“Playboys in the Bush” has been out on CD and vinyl for a few months now, along with a 7″ split single where The Puddle team up with Robert Scott (The Clean, The Bats) for some rarities. You can download it or order the LP from our bandcamp site here.
The Puddle album has been gathering some sweet reviews too:
“…a heavy, confusing, heady and eccentric album. It has all the usual parts you’d expect: drums, bass, guitars, singing, verses, choruses etc; but it puts them together in such a hallucinatory way it sounds like something quite new… to follow it intently is to fall down the rabbit-hole for 12 songs. Mandatory listening for undergraduate boys.” 5/5 Waikato Times
“fans of Pavement and the 1990s American slack school can squint and see the southern-hemisphere source of those insouciant grooves, and the decision to retell Norse mythology chug-guitar-style on the nine-minute Valhalla is inspired.” Sunday Times (UK)
“further evidence that The Puddle are enjoying the kind of career high which other bands experience in their youth then lose” www.elsewhere.co.nz
“The track about about what Thor, Odin, and his mates get up to in the wee small hours (think Iggy singing Beowulf) is the mad but gripping centrepiece of this set… shows the second wind that frontman George D Henderson’s band have shown on their noughties albums is still blowing strong… Might be time to sign up for that cult following.” 4.5/5 NZ Herald
“…a rollicking cohesive swagger, quirky yet very comfortable with itself. Like the best bits of Flying Nun. Emphasis on lurid simplicity, curly Q&A, unexpected nuance in amongst the somewhat twisted innocence and pure iron. Beautiful cover art by Tanya Hoarfrost, especially if gorgeous frolicking nymphs is your thing. Get it.” NZ Musician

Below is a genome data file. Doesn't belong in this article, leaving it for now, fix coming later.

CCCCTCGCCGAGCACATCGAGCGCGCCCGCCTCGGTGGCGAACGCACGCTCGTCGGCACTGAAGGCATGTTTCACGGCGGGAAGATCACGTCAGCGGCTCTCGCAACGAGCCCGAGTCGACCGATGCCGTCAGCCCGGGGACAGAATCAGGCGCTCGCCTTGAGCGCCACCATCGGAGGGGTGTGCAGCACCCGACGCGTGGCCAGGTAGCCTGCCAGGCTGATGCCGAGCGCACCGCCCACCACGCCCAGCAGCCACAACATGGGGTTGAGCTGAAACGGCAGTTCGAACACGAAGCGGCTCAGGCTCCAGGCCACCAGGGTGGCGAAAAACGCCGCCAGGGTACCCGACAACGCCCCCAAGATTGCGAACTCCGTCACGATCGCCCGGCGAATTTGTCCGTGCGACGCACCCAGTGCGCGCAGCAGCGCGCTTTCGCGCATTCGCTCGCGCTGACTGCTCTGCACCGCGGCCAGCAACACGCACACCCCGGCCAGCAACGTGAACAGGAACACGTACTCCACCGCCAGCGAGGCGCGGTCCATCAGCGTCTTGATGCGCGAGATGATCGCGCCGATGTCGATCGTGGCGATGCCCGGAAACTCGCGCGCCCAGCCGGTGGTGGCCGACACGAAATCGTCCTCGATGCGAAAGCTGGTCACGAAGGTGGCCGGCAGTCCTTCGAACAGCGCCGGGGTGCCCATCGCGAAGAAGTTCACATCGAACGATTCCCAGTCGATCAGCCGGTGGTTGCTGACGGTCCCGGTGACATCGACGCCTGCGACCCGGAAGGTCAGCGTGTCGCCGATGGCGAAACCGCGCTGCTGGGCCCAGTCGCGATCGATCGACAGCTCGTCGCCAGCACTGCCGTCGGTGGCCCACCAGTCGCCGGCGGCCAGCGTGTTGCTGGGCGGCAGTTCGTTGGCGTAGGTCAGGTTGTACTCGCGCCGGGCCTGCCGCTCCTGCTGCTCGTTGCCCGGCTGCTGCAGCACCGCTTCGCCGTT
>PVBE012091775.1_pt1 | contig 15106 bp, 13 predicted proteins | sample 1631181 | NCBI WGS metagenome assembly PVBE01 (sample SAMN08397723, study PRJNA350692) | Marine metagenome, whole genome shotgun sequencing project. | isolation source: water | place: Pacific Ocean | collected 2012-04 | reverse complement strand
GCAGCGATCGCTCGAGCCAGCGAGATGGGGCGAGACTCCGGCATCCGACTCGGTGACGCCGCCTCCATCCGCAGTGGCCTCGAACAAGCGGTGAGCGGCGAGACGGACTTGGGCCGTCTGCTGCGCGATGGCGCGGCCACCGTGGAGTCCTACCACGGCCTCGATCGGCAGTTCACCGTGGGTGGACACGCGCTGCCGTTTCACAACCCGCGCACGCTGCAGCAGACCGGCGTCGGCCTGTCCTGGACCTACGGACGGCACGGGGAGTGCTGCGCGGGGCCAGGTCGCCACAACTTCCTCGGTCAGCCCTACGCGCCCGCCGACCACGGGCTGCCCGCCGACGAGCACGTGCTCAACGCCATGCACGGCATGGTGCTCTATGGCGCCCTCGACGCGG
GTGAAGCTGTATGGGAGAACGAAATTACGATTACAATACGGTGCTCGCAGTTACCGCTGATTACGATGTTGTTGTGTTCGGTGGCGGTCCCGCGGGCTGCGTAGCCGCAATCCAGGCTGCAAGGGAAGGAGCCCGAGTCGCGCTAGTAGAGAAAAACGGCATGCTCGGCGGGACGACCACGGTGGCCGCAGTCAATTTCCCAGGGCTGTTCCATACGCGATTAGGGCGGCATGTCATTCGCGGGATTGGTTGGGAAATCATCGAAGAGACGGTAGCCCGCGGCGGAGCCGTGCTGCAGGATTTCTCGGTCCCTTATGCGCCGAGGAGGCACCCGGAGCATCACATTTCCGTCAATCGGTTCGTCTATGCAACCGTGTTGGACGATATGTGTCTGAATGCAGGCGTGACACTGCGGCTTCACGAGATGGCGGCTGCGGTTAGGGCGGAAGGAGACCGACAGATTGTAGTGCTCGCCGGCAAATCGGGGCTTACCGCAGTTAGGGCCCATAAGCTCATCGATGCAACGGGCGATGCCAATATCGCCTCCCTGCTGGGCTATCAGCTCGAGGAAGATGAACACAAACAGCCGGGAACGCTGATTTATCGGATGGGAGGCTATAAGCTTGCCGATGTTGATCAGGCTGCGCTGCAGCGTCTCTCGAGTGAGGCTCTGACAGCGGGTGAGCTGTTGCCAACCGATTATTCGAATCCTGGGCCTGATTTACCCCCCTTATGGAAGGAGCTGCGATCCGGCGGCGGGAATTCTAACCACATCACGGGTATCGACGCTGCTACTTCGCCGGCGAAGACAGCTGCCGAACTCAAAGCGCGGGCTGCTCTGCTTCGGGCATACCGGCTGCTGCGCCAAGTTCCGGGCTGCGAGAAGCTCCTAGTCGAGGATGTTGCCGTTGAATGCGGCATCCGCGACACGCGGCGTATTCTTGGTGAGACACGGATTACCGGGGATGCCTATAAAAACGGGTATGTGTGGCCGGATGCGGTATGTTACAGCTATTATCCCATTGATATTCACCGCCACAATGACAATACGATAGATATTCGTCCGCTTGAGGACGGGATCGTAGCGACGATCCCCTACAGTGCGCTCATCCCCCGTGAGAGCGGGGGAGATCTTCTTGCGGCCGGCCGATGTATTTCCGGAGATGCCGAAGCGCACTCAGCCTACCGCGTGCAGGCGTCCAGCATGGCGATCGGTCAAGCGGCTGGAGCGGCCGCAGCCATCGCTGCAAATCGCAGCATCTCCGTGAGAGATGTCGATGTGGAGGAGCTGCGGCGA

“Right from the get-go, Henderson’s lyrics and delivery grab you by the short and curlies: unmoderated, direct, contentious, outrageous. The overall picture is of a slightly deranged individual, with his shaky, manic vocals reinforcing this raw art… There is a very bottom-of-the-world hopelessness about these songs, but in their own way, they’re great songs, and even, sometimes, pop songs… Like a punk-edged Syd Barrett who has lost, then found himself again (while remaining seriously askew), George Henderson and his Puddle have managed to squeeze out a short but potent work… There’s nothing else quite like it.” http://www.witchdoctor.co.nz
George has provided the following track-by-track commentary on the album:
What I Believe
This first song relates directly to the romantic genesis of the album; at a Puddle gig at Chicks Hotel (September 9th 2005) I heard a name from the past, and saw a face from my future; made plans to travel to Auckland to be with the one I love; two days later Richard Steele rang me out of the blue and offered to record The Puddle in Wellington; I fly there from Auckland, where in the meantime I had written this song (amongst others); meet the band and record the album on a honeymoon high. There were screeds more lyrics for this one; the main riff and chorus phrase quote from a 1981 song by The And Band (1980-1981). Richard Steele’s massed brass takes this to another level.
Rainbow Bridge Airlines
Also based on an And Band recording, one I made with Mark Thomas, filtered through rockabilly and krautrock psychedelia. I revived and reworked it in Auckland to form a conceptual link to Valhalla.
English Speaking World
This is one of maybe two songs I wrote during my whole ten year “dead to the world” Hep C period, composed on Peter Gutteridge’s old player piano in the late 1990’s. The chorus (“You’ve got to get in to get out”) is lifted from “The Carpet Crawlers”, the star track on everyone’s favourite Genesis album, “The Lamb Lies Down on Broadway”.
Based on a half-song written in Christchurch 1981, to which Lindsay Maitland contributed some of the more “literary” lines, and (like all the songs here which date from the And Band period) very much completed much later, shortly before recording. The last verse is quoted from Rimbaud’s fragment, “Est-elle Almée?” My French here may be atrocious, but so, by all accounts, was Rimbaud’s English.